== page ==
Saturday, August 28, 2010

Lessons From A Snail

I heard a lovely story on NPR's Morning Edition today. It was an interview with essayist and short-story writer Elizabeth Tova Bailey, who has just released a new book from Algonquin Publishing entitled, The Sound of a Wild Snail Eating. It recounts her experience with a mysterious illness that struck her in her mid-thirties and made her so weak that she could not even sit up. 

While confined to her bed, a friend brought her some violets in a glass bowl to brighten up her bedside. At the base of the flowers, Ms. Bailey discovered a snail. Since she was unable read or watch television, the snail became her constant bedside companion and entertainment. She began to figure out its patterns of movement, and the more she became involved in this tiny creature's life, the more connected they became. 

Because she could not move at all, watching the snail go about its laborious and painstakingly slow travels around the plant took on special significance. "It moved at a speed that was actually faster than my own speed," she told NPR's Scott Simon, "And so it really was peaceful to watch it. It moved so smoothly and gently and gracefully, it was like a tai chi master."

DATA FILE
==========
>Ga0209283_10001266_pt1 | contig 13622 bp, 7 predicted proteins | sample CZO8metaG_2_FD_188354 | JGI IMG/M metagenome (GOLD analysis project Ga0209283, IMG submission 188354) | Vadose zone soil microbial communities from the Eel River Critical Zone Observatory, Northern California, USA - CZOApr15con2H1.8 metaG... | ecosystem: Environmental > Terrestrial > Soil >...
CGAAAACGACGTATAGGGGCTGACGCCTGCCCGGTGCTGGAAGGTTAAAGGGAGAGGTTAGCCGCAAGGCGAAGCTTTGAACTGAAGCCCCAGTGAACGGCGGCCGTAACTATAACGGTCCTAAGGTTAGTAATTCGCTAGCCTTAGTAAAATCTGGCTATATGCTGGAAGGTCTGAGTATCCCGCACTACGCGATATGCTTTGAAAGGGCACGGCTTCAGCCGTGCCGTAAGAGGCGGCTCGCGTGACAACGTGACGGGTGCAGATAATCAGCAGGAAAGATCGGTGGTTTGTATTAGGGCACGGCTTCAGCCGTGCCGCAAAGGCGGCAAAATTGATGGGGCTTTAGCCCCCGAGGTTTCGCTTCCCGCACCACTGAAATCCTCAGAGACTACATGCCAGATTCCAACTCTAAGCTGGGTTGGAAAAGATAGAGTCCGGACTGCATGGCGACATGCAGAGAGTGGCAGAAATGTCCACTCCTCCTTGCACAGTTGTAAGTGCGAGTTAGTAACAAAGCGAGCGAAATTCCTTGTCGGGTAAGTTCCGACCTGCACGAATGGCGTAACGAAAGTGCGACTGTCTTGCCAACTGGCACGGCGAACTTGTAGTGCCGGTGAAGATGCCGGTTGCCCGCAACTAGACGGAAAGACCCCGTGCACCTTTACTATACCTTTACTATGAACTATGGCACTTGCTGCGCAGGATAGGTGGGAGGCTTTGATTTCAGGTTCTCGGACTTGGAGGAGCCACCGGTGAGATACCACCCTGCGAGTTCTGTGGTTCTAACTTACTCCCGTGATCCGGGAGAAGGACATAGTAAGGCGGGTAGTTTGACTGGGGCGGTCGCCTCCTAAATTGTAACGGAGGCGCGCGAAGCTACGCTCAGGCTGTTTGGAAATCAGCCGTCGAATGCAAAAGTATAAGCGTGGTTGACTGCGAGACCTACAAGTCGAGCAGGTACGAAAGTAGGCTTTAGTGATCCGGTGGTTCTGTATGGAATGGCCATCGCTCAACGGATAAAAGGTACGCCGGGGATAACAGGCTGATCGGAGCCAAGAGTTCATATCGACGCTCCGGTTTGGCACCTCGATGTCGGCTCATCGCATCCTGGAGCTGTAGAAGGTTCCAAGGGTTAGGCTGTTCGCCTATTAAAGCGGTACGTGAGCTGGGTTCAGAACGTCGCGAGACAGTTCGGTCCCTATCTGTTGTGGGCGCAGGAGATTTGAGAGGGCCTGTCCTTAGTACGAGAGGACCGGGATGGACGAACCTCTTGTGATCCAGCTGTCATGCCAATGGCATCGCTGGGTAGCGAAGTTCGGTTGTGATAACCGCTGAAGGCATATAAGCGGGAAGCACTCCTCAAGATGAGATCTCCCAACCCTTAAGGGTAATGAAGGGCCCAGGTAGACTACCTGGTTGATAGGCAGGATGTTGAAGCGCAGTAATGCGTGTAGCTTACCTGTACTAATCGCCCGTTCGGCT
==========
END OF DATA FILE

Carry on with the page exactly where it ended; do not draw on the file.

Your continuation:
Ms. Bailey remarked that her experience with the snail reminded her of this poem:

I Heard A Fly Buzz (465)
by Emily Dickinson

I heard a Fly buzz - when I died -
The Stillness in the Room 
Was like the Stillness in the Air -
Between the Heaves of Storm -

The Eyes around - had wrung them dry -
And Breaths were gathering firm
For the last Onset - when the King
Be witnessed - in the Room -

I willed my Keepsakes - Signed away
What portions of me be
Assignable - and then it was
There interposed a Fly -

With Blue - uncertain stumbling Buzz -
Between the light - and me -
And then the Windows failed - and then
I could not see to see -

To read and hear more about this interview, go to:



1 comment:

  1. I heard the same piece on the way to our meditation this morning and was enchanted. I have a friend in England who has suffered from something similar most of her adult life. One of the most frustrating aspects of it for her has been trying to convince the medical establishment that she has some real (and she herself trained as a physician!).